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Cargo Hub in Hendry County

When he first heard about the plan to create "an international cargo hub" at the Hendry County Airglades Airport in Clewiston, Roger Harrison dismissed the idea as a "pipe dream." But now

» "This is a potential game changer. This is the type of project that could affect this county for generations to come."
— Roger Harrison, president/CEO, Hendry County Economic Development Council
Harrison, president and CEO of the Hendry County Economic Development Council, thinks the project has a good chance to succeed, especially since the facility's application to join the Federal Aviation Administration's Airport Privatization Pilot Program has received preliminary approval.

The FAA's pilot program would allow Florida Cargo Fresh, a company backed by a cooperative of Florida agri-businesses, to manage the airport and qualify for federal funds to pay for needed renovations, such as a new runway, hangars, a warehouse designed to store perishables and other infrastructure improvements.

"This is a potential game changer," Harrison says. "This is the type of project that could affect this county for generations to come."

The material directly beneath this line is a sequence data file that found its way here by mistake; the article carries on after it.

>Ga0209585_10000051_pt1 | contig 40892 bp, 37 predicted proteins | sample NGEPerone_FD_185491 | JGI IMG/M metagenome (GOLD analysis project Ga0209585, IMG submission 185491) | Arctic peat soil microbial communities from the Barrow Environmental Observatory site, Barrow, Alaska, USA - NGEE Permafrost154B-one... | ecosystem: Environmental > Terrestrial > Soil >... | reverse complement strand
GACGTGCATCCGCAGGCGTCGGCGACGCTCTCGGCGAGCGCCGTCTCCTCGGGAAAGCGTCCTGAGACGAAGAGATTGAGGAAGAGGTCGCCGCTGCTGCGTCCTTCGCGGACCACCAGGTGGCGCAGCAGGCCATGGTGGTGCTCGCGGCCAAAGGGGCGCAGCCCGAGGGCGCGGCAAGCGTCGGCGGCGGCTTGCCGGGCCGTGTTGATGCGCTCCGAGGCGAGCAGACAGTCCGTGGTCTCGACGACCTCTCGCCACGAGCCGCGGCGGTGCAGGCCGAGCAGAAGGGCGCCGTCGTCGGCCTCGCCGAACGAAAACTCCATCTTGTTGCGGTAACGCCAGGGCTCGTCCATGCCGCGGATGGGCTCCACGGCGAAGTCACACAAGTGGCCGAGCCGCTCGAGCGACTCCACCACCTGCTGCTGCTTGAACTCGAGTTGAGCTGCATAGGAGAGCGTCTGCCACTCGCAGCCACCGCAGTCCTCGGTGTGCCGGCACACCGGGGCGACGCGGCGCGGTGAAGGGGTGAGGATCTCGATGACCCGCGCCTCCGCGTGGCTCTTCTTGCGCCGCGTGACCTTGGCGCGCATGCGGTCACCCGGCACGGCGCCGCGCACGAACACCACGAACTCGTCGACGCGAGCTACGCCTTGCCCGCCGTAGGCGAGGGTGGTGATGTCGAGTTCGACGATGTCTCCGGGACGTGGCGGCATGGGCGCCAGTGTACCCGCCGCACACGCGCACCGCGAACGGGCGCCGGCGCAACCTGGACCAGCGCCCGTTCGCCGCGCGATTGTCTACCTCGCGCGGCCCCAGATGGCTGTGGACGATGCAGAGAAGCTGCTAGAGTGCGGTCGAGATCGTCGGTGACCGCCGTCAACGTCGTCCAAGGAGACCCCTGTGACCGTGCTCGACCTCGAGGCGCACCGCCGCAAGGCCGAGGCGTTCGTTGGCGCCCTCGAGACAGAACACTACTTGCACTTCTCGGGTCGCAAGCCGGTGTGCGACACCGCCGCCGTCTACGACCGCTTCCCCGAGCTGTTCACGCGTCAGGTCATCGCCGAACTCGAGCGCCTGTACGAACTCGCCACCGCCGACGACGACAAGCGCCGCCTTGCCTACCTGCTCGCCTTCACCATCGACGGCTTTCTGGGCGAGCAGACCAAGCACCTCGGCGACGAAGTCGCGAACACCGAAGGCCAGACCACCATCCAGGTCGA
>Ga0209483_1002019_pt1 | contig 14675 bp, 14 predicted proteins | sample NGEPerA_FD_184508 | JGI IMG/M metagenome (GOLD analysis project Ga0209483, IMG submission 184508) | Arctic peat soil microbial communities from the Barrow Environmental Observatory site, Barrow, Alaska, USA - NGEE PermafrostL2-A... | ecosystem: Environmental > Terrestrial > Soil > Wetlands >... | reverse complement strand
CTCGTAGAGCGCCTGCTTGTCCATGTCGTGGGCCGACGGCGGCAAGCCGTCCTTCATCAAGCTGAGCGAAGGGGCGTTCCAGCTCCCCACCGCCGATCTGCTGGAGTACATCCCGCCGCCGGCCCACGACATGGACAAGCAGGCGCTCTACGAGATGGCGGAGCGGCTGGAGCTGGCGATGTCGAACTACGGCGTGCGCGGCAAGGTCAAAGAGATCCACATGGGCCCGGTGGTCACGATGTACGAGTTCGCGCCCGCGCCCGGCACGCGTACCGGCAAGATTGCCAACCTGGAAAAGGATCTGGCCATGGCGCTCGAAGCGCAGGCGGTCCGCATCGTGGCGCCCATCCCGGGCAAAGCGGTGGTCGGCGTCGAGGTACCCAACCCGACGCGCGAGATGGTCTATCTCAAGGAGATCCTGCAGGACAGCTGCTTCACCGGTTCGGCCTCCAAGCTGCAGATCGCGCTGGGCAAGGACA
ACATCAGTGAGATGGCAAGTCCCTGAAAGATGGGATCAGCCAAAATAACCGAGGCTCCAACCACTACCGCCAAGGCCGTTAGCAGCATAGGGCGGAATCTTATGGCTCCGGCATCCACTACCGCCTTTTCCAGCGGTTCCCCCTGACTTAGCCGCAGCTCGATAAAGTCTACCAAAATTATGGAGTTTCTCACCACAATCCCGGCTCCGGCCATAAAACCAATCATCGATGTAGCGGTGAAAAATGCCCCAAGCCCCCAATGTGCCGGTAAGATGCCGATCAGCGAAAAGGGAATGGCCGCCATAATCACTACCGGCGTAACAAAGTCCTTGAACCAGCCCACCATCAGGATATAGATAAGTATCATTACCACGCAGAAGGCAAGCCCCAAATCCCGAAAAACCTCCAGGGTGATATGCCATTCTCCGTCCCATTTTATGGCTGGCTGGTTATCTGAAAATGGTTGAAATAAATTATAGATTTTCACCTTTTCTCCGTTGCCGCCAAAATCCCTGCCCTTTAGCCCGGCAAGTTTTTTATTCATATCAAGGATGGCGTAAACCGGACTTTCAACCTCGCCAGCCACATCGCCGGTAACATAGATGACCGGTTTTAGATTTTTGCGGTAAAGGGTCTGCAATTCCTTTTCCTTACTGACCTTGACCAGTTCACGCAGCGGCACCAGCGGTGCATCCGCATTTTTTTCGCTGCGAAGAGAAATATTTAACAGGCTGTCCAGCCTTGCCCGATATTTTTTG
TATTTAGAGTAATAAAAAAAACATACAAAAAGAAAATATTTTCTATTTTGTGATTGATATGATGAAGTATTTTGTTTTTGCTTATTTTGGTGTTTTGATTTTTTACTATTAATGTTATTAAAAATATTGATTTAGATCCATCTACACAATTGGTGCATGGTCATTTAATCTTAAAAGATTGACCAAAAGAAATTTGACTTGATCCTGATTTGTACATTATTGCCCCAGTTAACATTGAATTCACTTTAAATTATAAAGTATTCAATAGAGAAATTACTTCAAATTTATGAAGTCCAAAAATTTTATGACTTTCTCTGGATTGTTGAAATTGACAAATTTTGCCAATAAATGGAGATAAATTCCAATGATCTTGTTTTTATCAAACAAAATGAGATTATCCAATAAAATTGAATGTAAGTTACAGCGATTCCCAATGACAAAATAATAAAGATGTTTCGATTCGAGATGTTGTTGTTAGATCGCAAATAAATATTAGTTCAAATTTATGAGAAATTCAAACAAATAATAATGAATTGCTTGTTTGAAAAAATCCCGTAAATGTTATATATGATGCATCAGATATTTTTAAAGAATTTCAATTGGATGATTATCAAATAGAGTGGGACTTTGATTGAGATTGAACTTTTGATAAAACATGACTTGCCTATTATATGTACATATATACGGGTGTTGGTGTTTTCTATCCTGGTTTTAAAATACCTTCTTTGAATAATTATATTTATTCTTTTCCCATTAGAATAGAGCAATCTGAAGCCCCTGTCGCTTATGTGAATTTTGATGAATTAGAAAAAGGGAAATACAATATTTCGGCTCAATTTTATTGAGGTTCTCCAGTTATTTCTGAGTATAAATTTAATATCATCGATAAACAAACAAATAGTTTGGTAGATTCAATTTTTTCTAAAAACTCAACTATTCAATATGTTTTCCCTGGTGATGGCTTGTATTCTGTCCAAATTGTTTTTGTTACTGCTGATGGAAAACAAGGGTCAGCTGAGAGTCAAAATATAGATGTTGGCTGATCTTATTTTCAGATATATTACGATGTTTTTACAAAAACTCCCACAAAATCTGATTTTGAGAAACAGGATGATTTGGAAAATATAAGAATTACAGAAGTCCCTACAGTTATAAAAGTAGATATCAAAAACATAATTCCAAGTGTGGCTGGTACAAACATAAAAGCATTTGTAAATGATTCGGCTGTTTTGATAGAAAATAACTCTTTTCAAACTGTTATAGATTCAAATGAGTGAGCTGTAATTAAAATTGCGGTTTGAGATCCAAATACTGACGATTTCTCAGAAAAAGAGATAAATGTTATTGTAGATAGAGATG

Fred Ford, Florida Cargo Fresh president and spokesman, says the improvements could require as much as $350 million. Ford says his company will use the airport's inclusion in the FAA's pilot program to apply for federal funds and start building "economic models" to make sure the project is feasible. For now, he envisions a perishable cargo hub, where around 30 flights a day will deliver produce from Latin America. From there, the produce would be trucked to other parts of the state and the Northeast along U.S. 27.

The project would likely siphon some cargo that would otherwise be shipped to Miami, the busiest international produce hub in the country. Ford thinks there's enough produce for both.

Fred Ford
As president of Florida Cargo Fresh, Fred Ford will try to establish a perishable cargo hub.
"It could be something huge for Hendry County but probably not a major economic hit on Miami," Ford says. "The airport has a great location, right on the spine highway that runs up the middle of the state."

The project, Ford says, would initially generate between 300 and 400 jobs. He adds that Florida Cargo Fresh is "probably 18 months to two years away from saying, 'OK, we're going forward or we're not.' "